Crimean War: The 44th Foot was reconstituted and landed at Varna in summer 1854 for service in the Crimean War. It served under General Sir Richard England in the 3rd Division and saw action at the Battle of the Alma in September 1854, the Battle of Inkerman in November 1854 and the Siege of Sevastopol in winter 1854. At Sevastopol it took part in the capture of the cemetery.
Second Opium War: The regiment embarked for China in 1860 for service in the Second Opium War. It took in the capture of the Taku Forts on 21 August 1860 as part of the Anglo-French forces under command of General Sir James Hope Grant. The regiment was in the vanguard of the assault on the North Taku entrenchments. The attacking force crossed a series of ditches and bamboo-stake palisades under heavy Chinese musketry, and tried to force entrance by the main gate. When this effort was unsuccessful, an assault party climbed the wall to an embrasure and forced entry to the fort. The first British officer to enter the fort was Lieutenant Robert Montresor Rogers who was awarded the Victoria Cross for his conspicuous bravery. He was closely followed by Private John McDougall who was also awarded the VC. The regiment left China in October 1861 and returned to India.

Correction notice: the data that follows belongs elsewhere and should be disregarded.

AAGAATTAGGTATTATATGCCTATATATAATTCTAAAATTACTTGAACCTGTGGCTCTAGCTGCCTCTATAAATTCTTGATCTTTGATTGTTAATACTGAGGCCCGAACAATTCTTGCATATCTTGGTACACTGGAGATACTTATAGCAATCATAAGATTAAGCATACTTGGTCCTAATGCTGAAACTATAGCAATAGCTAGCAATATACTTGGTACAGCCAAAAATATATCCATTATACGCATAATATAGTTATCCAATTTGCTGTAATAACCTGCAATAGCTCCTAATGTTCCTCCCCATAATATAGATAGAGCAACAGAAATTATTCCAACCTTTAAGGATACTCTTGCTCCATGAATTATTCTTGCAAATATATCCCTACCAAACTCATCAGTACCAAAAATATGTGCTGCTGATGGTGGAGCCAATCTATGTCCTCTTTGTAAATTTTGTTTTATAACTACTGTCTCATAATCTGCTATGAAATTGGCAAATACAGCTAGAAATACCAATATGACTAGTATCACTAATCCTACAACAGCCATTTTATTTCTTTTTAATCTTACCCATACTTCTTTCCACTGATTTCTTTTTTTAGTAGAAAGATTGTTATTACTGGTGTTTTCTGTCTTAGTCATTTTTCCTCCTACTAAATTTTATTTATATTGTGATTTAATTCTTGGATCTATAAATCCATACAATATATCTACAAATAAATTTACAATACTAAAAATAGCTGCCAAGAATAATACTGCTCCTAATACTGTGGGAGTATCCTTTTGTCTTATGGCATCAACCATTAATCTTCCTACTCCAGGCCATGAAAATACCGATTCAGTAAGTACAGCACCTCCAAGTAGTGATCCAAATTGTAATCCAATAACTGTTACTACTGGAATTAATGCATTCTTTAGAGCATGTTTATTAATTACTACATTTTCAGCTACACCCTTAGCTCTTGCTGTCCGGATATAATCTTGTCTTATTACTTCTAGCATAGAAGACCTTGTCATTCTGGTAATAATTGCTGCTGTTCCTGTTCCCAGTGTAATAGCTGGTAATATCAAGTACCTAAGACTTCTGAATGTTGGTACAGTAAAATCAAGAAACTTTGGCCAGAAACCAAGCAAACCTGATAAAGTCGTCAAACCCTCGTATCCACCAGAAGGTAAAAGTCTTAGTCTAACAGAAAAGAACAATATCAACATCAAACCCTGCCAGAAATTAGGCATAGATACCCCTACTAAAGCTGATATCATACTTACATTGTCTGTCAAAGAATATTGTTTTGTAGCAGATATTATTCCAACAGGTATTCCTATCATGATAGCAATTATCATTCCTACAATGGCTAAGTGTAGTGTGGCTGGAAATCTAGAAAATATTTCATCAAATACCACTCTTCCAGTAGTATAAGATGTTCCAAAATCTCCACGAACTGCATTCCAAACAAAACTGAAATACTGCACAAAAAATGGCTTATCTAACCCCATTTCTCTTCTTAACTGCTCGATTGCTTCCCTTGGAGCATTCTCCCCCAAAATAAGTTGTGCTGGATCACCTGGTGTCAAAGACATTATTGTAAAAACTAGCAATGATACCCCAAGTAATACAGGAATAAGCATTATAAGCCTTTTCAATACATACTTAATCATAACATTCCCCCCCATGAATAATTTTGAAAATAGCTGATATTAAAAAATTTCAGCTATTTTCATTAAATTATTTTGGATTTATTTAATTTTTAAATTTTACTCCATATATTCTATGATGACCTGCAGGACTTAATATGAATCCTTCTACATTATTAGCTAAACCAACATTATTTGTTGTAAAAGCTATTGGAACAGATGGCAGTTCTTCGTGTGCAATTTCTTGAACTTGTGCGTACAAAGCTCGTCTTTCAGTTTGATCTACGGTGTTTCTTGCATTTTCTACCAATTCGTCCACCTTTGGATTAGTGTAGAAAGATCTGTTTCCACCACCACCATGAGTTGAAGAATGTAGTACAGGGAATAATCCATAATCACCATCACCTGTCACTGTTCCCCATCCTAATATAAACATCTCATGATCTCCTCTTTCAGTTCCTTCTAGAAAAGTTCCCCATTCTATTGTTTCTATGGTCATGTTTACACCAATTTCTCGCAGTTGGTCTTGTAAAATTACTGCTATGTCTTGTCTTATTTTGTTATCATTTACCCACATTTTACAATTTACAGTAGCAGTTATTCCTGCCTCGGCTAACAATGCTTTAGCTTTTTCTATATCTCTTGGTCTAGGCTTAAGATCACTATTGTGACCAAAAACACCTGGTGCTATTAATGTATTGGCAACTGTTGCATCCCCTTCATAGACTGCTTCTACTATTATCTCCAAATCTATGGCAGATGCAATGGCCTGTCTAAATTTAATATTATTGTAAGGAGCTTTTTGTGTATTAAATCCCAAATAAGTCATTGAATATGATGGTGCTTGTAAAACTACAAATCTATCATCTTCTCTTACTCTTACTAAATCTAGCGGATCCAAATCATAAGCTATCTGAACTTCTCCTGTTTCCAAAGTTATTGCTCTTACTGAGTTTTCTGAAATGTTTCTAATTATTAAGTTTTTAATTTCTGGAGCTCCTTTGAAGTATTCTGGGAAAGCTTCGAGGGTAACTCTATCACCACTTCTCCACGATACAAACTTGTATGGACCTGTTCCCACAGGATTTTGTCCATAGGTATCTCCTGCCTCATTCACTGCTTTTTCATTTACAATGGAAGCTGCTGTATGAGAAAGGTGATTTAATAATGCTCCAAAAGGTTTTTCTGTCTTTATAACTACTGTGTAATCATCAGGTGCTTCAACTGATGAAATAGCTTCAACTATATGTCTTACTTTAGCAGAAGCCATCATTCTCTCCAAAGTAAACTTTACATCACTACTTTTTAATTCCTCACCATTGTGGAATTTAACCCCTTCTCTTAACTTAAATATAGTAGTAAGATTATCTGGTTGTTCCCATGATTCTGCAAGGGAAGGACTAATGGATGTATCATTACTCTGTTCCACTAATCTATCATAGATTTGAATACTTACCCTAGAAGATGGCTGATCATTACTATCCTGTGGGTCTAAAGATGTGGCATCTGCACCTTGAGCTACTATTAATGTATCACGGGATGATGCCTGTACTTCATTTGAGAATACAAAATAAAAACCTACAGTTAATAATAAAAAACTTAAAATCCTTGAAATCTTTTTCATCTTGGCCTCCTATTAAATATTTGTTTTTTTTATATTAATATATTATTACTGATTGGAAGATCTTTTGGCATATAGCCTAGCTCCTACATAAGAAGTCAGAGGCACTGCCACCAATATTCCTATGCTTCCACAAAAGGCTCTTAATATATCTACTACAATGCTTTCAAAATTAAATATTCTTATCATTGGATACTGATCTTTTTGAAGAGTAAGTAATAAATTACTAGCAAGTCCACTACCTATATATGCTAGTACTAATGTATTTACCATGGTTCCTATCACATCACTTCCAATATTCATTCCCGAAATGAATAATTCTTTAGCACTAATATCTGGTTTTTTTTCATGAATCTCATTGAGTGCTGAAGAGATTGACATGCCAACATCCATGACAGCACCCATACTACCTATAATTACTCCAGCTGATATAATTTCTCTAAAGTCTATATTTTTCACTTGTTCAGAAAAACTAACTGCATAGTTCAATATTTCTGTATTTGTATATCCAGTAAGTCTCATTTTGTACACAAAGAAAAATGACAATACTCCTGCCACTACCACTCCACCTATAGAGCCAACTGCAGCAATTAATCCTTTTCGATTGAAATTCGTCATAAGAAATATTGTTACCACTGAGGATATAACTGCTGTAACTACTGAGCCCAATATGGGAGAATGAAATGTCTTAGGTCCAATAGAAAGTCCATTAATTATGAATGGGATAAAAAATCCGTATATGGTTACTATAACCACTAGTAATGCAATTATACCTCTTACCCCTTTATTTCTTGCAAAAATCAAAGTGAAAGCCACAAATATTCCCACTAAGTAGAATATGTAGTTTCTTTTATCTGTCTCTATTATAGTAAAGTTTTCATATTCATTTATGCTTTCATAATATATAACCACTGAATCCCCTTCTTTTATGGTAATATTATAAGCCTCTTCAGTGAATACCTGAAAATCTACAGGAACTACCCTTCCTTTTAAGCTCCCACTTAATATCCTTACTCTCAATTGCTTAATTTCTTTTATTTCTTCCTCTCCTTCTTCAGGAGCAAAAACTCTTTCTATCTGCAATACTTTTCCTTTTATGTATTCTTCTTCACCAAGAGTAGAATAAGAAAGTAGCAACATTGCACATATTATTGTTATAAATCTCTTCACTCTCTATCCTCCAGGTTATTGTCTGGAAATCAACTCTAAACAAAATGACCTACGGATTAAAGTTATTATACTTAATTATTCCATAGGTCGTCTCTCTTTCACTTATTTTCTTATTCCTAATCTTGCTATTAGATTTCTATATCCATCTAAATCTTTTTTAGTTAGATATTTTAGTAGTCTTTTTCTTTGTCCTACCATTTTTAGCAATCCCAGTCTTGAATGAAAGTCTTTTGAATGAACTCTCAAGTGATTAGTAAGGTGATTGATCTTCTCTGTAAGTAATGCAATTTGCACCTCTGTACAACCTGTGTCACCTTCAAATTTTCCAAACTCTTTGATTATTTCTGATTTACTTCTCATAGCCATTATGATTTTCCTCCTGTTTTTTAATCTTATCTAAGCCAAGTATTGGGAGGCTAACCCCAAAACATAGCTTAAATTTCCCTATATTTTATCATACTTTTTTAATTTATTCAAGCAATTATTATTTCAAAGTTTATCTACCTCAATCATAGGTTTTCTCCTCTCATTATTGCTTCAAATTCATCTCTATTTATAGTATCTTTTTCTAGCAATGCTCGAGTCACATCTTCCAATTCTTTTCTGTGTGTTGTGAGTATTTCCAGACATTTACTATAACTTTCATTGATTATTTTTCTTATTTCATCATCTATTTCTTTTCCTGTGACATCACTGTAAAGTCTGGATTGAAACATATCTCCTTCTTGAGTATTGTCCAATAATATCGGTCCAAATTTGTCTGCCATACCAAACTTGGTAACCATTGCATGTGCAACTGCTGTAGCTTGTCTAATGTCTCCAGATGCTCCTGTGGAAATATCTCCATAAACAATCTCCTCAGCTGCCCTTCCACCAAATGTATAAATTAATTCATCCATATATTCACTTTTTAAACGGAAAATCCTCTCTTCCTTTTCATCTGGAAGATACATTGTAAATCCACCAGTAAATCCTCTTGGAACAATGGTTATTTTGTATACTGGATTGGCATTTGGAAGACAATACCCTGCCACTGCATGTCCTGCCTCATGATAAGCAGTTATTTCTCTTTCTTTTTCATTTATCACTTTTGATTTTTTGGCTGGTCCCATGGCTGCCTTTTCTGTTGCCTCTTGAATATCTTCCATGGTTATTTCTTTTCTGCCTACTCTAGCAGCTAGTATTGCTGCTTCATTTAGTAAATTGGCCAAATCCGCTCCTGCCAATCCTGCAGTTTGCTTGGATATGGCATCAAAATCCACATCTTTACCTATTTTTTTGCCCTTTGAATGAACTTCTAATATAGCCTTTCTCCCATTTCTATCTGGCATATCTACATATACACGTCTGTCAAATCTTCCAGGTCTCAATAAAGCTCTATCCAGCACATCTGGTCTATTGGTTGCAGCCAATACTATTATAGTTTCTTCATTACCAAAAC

Amalgamation: As part of the Cardwell Reforms of the 1870s, where single-battalion regiments were linked together to share a single depot and recruiting district in the United Kingdom, the 44th was linked with the 56th (West Essex) Regiment of Foot, and assigned to district no. 44 at Warley Barracks near Brentwood. On 1 July 1881 the Childers Reforms came into effect and the regiment amalgamated with the 56th (West Essex) Regiment of Foot to form the Essex Regiment. Following the release of the 1957 Defence White Paper which saw the British Army undergo restructuring yet again, the Essex Regiment was merged with Bedfordshire and Hertfordshire Regiment to form the 3rd East Anglian Regiment. This regiment existed for only a small number of years as the 1966 Defence White Paper was released and saw the British Army undergo even more transitions, resulting in the 1st East Anglian Regiment, 2nd East Anglian Regiment, 3rd East Anglian Regiment and The Royal Leicestershire Regiment being merged together to create one larger regiment - the Royal Anglian Regiment. The Royal Anglian Regiment still exists now and is composed of three battalions - two regular and one reserve. The legacy of the 44th Regiment of Foot is upheld to this day as the 3rd East Anglian Regiment became the 3rd Battalion of the Royal Anglian Regiment.